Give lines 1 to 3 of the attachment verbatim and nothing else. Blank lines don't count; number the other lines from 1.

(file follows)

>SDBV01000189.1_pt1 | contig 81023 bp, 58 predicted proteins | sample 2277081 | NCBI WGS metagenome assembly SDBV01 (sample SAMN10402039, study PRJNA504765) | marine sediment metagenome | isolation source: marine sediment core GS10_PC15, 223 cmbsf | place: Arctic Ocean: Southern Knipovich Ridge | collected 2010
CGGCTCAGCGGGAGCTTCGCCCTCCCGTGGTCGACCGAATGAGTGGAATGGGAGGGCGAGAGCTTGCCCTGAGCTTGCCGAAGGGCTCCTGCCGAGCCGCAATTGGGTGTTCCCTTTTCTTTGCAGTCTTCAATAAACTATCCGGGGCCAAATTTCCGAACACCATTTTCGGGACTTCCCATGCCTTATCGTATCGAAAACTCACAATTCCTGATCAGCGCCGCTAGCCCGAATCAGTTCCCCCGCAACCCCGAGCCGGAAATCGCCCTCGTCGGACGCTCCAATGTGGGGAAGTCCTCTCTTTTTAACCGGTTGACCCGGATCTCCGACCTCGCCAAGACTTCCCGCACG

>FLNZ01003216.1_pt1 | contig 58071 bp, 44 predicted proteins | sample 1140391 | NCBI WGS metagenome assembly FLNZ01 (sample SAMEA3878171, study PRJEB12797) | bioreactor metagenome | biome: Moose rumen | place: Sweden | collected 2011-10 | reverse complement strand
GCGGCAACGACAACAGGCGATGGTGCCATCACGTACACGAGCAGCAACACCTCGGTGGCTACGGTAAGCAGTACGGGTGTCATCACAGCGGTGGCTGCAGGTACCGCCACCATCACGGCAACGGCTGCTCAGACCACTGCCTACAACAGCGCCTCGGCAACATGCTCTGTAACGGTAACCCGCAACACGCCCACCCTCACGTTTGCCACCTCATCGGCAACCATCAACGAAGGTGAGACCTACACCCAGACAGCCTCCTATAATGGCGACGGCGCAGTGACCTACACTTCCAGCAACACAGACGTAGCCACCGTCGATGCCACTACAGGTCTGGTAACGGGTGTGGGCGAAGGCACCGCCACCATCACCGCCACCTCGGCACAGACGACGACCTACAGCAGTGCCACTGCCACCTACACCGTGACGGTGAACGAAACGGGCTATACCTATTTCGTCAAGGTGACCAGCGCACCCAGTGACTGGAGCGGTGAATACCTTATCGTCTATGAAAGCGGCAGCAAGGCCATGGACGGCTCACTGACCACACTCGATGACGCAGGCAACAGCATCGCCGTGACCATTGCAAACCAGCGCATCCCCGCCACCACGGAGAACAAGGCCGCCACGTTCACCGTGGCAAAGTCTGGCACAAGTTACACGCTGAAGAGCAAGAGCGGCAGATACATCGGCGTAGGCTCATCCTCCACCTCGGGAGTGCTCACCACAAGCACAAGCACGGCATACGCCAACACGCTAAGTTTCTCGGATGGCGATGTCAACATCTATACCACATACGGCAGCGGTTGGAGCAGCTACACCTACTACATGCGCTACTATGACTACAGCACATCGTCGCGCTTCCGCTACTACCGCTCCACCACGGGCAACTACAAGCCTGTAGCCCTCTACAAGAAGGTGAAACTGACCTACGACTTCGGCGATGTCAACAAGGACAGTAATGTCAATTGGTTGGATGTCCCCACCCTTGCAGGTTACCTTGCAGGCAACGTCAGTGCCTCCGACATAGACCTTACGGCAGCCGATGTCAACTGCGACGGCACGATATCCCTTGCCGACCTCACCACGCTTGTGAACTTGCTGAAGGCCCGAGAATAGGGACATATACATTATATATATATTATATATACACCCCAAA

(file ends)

>SDBV01000189.1_pt1 | contig 81023 bp, 58 predicted proteins | sample 2277081 | NCBI WGS metagenome assembly SDBV01 (sample SAMN10402039, study PRJNA504765) | marine sediment metagenome | isolation source: marine sediment core GS10_PC15, 223 cmbsf | place: Arctic Ocean: Southern Knipovich Ridge | collected 2010
CGGCTCAGCGGGAGCTTCGCCCTCCCGTGGTCGACCGAATGAGTGGAATGGGAGGGCGAGAGCTTGCCCTGAGCTTGCCGAAGGGCTCCTGCCGAGCCGCAATTGGGTGTTCCCTTTTCTTTGCAGTCTTCAATAAACTATCCGGGGCCAAATTTCCGAACACCATTTTCGGGACTTCCCATGCCTTATCGTATCGAAAACTCACAATTCCTGATCAGCGCCGCTAGCCCGAATCAGTTCCCCCGCAACCCCGAGCCGGAAATCGCCCTCGTCGGACGCTCCAATGTGGGGAAGTCCTCTCTTTTTAACCGGTTGACCCGGATCTCCGACCTCGCCAAGACTTCCCGCACG

>FLNZ01003216.1_pt1 | contig 58071 bp, 44 predicted proteins | sample 1140391 | NCBI WGS metagenome assembly FLNZ01 (sample SAMEA3878171, study PRJEB12797) | bioreactor metagenome | biome: Moose rumen | place: Sweden | collected 2011-10 | reverse complement strand